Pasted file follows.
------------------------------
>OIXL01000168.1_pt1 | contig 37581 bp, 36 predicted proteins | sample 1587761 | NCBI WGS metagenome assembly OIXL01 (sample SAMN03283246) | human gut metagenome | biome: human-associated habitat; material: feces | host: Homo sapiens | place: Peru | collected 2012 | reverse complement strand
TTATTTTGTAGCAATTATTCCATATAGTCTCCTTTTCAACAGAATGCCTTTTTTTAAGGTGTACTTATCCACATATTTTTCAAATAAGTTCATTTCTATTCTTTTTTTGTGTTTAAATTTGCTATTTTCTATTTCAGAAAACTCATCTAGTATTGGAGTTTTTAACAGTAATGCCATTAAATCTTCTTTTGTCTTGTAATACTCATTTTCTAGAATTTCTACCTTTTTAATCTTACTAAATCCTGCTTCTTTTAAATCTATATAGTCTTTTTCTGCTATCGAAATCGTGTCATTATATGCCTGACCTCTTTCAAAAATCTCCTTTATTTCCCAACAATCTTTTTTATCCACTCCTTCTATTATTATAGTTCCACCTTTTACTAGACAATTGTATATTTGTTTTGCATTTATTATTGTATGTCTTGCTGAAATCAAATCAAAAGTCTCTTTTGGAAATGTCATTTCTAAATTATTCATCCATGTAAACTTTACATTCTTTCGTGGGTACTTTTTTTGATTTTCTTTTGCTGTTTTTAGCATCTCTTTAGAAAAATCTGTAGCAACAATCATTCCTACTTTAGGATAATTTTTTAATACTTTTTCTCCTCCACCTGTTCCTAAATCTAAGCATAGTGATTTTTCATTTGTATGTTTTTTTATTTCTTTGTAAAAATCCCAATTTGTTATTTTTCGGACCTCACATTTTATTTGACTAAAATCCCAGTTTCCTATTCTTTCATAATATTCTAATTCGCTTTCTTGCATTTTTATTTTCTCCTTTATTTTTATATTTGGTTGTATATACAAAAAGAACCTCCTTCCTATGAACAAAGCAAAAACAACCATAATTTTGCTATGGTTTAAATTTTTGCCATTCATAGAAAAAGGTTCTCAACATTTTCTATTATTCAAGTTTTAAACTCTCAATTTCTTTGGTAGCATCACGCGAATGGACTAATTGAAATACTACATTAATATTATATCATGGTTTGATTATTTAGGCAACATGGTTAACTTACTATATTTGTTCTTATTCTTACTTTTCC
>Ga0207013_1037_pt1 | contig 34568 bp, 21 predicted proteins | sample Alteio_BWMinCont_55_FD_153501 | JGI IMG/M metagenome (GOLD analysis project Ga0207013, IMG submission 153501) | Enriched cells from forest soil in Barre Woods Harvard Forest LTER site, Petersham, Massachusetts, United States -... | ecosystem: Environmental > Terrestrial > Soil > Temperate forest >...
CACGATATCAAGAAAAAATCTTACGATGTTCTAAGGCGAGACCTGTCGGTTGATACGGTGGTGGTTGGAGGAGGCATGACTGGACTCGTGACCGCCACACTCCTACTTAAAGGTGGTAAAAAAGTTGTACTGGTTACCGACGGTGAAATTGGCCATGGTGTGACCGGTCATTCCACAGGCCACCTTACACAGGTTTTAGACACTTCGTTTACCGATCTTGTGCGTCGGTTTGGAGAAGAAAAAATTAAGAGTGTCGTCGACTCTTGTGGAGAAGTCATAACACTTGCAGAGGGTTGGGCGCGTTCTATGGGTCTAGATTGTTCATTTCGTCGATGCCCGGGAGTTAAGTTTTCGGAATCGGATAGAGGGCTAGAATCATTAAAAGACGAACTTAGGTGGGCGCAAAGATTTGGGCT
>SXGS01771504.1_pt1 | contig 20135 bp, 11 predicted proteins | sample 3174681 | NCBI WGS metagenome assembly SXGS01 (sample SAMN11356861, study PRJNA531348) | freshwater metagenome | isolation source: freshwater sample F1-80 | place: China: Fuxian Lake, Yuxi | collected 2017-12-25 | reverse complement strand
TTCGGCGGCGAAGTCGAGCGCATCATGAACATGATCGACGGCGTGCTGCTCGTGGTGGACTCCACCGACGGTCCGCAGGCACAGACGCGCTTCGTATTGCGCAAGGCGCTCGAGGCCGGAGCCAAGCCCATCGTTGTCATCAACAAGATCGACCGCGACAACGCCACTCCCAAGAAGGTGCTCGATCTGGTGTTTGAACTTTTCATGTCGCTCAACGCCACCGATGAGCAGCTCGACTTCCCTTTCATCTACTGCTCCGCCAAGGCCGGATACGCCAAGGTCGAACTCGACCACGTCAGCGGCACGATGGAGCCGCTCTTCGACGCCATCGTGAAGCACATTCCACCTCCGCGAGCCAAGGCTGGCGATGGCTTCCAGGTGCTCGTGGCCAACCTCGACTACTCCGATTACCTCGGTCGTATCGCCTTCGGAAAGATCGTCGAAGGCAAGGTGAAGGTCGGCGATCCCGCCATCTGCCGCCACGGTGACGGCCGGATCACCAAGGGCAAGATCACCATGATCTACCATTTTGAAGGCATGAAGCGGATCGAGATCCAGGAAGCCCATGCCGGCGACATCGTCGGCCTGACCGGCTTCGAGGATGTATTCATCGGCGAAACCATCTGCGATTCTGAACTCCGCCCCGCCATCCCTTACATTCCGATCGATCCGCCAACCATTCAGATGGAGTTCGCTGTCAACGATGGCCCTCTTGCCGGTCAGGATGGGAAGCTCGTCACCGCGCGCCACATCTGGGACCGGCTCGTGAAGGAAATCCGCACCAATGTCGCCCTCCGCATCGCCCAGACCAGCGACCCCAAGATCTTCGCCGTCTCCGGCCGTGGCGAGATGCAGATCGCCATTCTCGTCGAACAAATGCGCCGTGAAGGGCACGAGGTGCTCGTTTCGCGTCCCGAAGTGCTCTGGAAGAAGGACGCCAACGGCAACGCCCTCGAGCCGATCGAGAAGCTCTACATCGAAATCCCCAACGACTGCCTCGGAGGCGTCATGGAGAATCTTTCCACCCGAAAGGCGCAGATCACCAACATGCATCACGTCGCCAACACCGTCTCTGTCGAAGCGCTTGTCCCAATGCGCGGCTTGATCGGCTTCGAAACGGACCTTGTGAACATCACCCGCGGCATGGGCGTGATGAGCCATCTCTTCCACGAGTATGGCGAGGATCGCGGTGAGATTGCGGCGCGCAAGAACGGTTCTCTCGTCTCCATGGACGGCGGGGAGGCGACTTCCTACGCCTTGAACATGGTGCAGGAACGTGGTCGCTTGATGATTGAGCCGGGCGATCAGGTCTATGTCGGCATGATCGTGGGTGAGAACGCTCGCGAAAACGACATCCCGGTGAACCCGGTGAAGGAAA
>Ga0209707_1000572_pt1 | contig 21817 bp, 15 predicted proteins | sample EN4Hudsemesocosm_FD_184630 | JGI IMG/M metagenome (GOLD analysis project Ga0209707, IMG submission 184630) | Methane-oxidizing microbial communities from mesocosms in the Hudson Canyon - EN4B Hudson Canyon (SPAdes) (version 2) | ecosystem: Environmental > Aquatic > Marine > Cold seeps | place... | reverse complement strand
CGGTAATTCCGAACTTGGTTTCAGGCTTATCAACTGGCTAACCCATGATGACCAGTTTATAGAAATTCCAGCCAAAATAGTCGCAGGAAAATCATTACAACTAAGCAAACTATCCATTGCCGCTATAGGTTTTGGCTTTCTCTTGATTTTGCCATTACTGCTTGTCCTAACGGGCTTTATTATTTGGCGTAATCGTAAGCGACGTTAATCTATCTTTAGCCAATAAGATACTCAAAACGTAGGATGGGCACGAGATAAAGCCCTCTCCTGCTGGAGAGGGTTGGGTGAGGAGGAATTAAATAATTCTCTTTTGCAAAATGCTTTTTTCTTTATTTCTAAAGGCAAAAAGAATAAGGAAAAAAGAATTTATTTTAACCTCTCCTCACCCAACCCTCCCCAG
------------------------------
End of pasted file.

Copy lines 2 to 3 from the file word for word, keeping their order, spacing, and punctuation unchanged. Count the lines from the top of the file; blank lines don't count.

TTATTTTGTAGCAATTATTCCATATAGTCTCCTTTTCAACAGAATGCCTTTTTTTAAGGTGTACTTATCCACATATTTTTCAAATAAGTTCATTTCTATTCTTTTTTTGTGTTTAAATTTGCTATTTTCTATTTCAGAAAACTCATCTAGTATTGGAGTTTTTAACAGTAATGCCATTAAATCTTCTTTTGTCTTGTAATACTCATTTTCTAGAATTTCTACCTTTTTAATCTTACTAAATCCTGCTTCTTTTAAATCTATATAGTCTTTTTCTGCTATCGAAATCGTGTCATTATATGCCTGACCTCTTTCAAAAATCTCCTTTATTTCCCAACAATCTTTTTTATCCACTCCTTCTATTATTATAGTTCCACCTTTTACTAGACAATTGTATATTTGTTTTGCATTTATTATTGTATGTCTTGCTGAAATCAAATCAAAAGTCTCTTTTGGAAATGTCATTTCTAAATTATTCATCCATGTAAACTTTACATTCTTTCGTGGGTACTTTTTTTGATTTTCTTTTGCTGTTTTTAGCATCTCTTTAGAAAAATCTGTAGCAACAATCATTCCTACTTTAGGATAATTTTTTAATACTTTTTCTCCTCCACCTGTTCCTAAATCTAAGCATAGTGATTTTTCATTTGTATGTTTTTTTATTTCTTTGTAAAAATCCCAATTTGTTATTTTTCGGACCTCACATTTTATTTGACTAAAATCCCAGTTTCCTATTCTTTCATAATATTCTAATTCGCTTTCTTGCATTTTTATTTTCTCCTTTATTTTTATATTTGGTTGTATATACAAAAAGAACCTCCTTCCTATGAACAAAGCAAAAACAACCATAATTTTGCTATGGTTTAAATTTTTGCCATTCATAGAAAAAGGTTCTCAACATTTTCTATTATTCAAGTTTTAAACTCTCAATTTCTTTGGTAGCATCACGCGAATGGACTAATTGAAATACTACATTAATATTATATCATGGTTTGATTATTTAGGCAACATGGTTAACTTACTATATTTGTTCTTATTCTTACTTTTCC
>Ga0207013_1037_pt1 | contig 34568 bp, 21 predicted proteins | sample Alteio_BWMinCont_55_FD_153501 | JGI IMG/M metagenome (GOLD analysis project Ga0207013, IMG submission 153501) | Enriched cells from forest soil in Barre Woods Harvard Forest LTER site, Petersham, Massachusetts, United States -... | ecosystem: Environmental > Terrestrial > Soil > Temperate forest >...